Of the 77, 40 have risen, 33 have fallen and four have maintained their 2012-13 status. However, the US losses are generally bigger than the gains, so collectively its representatives in the table have declined by an average of some 1.1 ranking positions.
The US’ general stability masks some robust individual performances, and it has been an exceptionally strong year for one remarkable corner of the country – Greater Boston. As well as top 10 places for Harvard University and the Massachusetts Institute of Technology, Boston University has risen four places to joint 50th, its neighbour Tufts University is up seven places to joint 80th, and Boston College climbs 15 places to 135th. Two of the entrants in this year’s table are also located in Boston: Brandeis University (joint 164th) and Northeastern University (184th).
Greater Boston’s seven top 200 institutions mean that the metropolis has as many representatives in the list as Canada and Australia (seven each).
Philip Altbach, director of the Center for International Higher Education at Boston College, says that the exceptional position of the city highlights that even in our digitally networked age, “location remains central” when it comes to world-class higher education.
“The Boston area is an attractive place to live – with culture (high and low), museums, good restaurants and other amenities,” he points out. “The nexus of knowledge-based industries – biotech, software, healthcare, financial services and others – is integrally related to the academic community. Several university consortia make it easy for academics and students to interact across institutions. And a long history of academic excellence in the area helps.”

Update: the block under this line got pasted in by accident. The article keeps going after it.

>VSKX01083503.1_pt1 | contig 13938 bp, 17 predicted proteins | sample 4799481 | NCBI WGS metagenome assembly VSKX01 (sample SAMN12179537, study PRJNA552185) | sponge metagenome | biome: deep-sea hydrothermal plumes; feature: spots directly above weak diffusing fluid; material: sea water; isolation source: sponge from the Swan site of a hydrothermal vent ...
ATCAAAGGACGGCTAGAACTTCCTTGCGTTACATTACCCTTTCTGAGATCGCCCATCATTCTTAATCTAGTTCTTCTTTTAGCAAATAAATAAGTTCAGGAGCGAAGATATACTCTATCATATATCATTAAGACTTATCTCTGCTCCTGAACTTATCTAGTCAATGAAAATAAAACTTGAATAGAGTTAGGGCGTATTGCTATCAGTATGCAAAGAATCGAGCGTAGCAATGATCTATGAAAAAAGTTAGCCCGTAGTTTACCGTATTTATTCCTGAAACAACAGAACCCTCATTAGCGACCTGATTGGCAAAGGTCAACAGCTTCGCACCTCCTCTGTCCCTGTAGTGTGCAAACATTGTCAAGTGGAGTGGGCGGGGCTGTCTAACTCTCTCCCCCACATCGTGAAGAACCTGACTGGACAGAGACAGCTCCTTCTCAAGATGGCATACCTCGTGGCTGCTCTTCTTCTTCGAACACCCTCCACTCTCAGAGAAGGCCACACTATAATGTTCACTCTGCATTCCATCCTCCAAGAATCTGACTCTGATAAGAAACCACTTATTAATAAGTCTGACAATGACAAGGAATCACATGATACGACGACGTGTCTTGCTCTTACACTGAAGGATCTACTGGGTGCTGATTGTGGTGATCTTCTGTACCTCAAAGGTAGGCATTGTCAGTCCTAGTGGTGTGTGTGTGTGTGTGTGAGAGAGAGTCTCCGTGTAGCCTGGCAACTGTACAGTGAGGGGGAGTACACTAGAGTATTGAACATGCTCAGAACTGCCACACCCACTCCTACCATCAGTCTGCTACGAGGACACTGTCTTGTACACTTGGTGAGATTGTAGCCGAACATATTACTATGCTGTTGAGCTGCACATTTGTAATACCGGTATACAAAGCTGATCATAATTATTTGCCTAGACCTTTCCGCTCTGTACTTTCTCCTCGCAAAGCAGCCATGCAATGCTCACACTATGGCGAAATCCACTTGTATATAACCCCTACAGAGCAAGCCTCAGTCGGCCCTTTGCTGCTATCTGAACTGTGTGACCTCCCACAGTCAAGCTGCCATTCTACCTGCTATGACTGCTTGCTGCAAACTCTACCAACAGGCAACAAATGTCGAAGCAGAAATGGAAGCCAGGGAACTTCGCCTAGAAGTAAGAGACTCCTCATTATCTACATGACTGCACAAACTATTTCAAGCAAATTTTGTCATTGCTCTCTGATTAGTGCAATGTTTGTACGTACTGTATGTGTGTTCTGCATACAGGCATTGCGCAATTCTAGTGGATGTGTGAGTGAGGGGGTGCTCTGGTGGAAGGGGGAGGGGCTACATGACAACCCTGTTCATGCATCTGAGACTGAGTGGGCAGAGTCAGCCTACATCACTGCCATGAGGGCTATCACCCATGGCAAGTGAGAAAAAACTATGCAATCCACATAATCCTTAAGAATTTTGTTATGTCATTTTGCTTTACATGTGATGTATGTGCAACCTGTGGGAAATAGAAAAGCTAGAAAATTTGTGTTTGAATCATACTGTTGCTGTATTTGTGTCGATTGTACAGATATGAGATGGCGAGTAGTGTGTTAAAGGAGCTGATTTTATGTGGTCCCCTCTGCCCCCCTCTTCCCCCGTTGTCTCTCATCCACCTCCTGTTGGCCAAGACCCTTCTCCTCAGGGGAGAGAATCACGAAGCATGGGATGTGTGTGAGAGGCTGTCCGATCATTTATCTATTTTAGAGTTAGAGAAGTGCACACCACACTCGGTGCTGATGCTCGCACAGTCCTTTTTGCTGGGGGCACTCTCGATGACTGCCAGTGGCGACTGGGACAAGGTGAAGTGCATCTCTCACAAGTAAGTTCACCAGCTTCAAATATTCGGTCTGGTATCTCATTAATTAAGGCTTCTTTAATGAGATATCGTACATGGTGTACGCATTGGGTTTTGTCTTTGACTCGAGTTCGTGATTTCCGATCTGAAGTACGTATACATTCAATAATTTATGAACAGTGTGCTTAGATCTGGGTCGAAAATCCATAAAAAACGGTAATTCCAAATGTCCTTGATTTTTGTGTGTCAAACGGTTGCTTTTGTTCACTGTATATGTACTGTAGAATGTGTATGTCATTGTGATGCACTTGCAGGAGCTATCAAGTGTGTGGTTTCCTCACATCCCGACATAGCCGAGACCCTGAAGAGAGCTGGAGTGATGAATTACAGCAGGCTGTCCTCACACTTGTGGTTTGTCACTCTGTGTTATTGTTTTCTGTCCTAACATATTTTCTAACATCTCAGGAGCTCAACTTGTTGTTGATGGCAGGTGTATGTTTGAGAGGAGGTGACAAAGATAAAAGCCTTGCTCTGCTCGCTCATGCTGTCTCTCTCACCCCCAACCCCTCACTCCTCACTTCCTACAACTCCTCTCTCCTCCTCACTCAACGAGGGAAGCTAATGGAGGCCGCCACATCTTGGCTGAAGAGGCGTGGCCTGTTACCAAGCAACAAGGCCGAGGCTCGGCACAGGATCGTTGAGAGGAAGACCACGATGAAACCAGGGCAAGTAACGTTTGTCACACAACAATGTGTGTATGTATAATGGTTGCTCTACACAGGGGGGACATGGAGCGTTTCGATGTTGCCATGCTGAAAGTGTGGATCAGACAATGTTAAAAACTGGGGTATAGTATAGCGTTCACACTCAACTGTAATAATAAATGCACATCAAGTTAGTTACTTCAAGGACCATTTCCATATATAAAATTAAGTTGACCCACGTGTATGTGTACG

This powerful geographical effect is strongly illustrated by the top 10, with Boston’s Harvard and MIT vying for global supremacy with rivals from the US West Coast: Stanford University (fourth) and the University of California, Berkeley (eighth), neighbours in California’s Silicon Valley. It will be significant in terms of US bragging rights that Harvard has swapped places with Stanford this year, although the differences at the top of the table can be (as in elite sport) minuscule: “Harvard’s swimmers had slightly longer fingers than Stanford’s this year,” as one data analyst puts it.
A similar geographical effect is helping one tiny Asian nation make waves in the global rankings: Singapore. The city state’s two top 200 representatives continue their ascent.
The National University of Singapore rises from 29th to 26th and bolsters its growing status by becoming the second strongest university in the Asia-Pacific region (behind the University of Tokyo, which occupies 23rd spot), overtaking Australia’s University of Melbourne in the process.
Nanyang Technological University, thanks primarily to improvements to its research citation score, moves up 10 places to 76th.
Tan Chorh Chuan, president of the National University of Singapore, acknowledges the power of geography at play in its success. “Bold efforts by the Singapore government at developing the country as a global knowledge and innovation hub have led to an exciting and thriving higher education and research landscape,” he says.
“This is facilitated and characterised by the critical mass of top-rated individuals and institutions in broad clusters of disciplines, state-of-the-art infrastructure and connectivity, deep and extensive partnerships between overseas and local institutions, and the pervasive use of the English language.”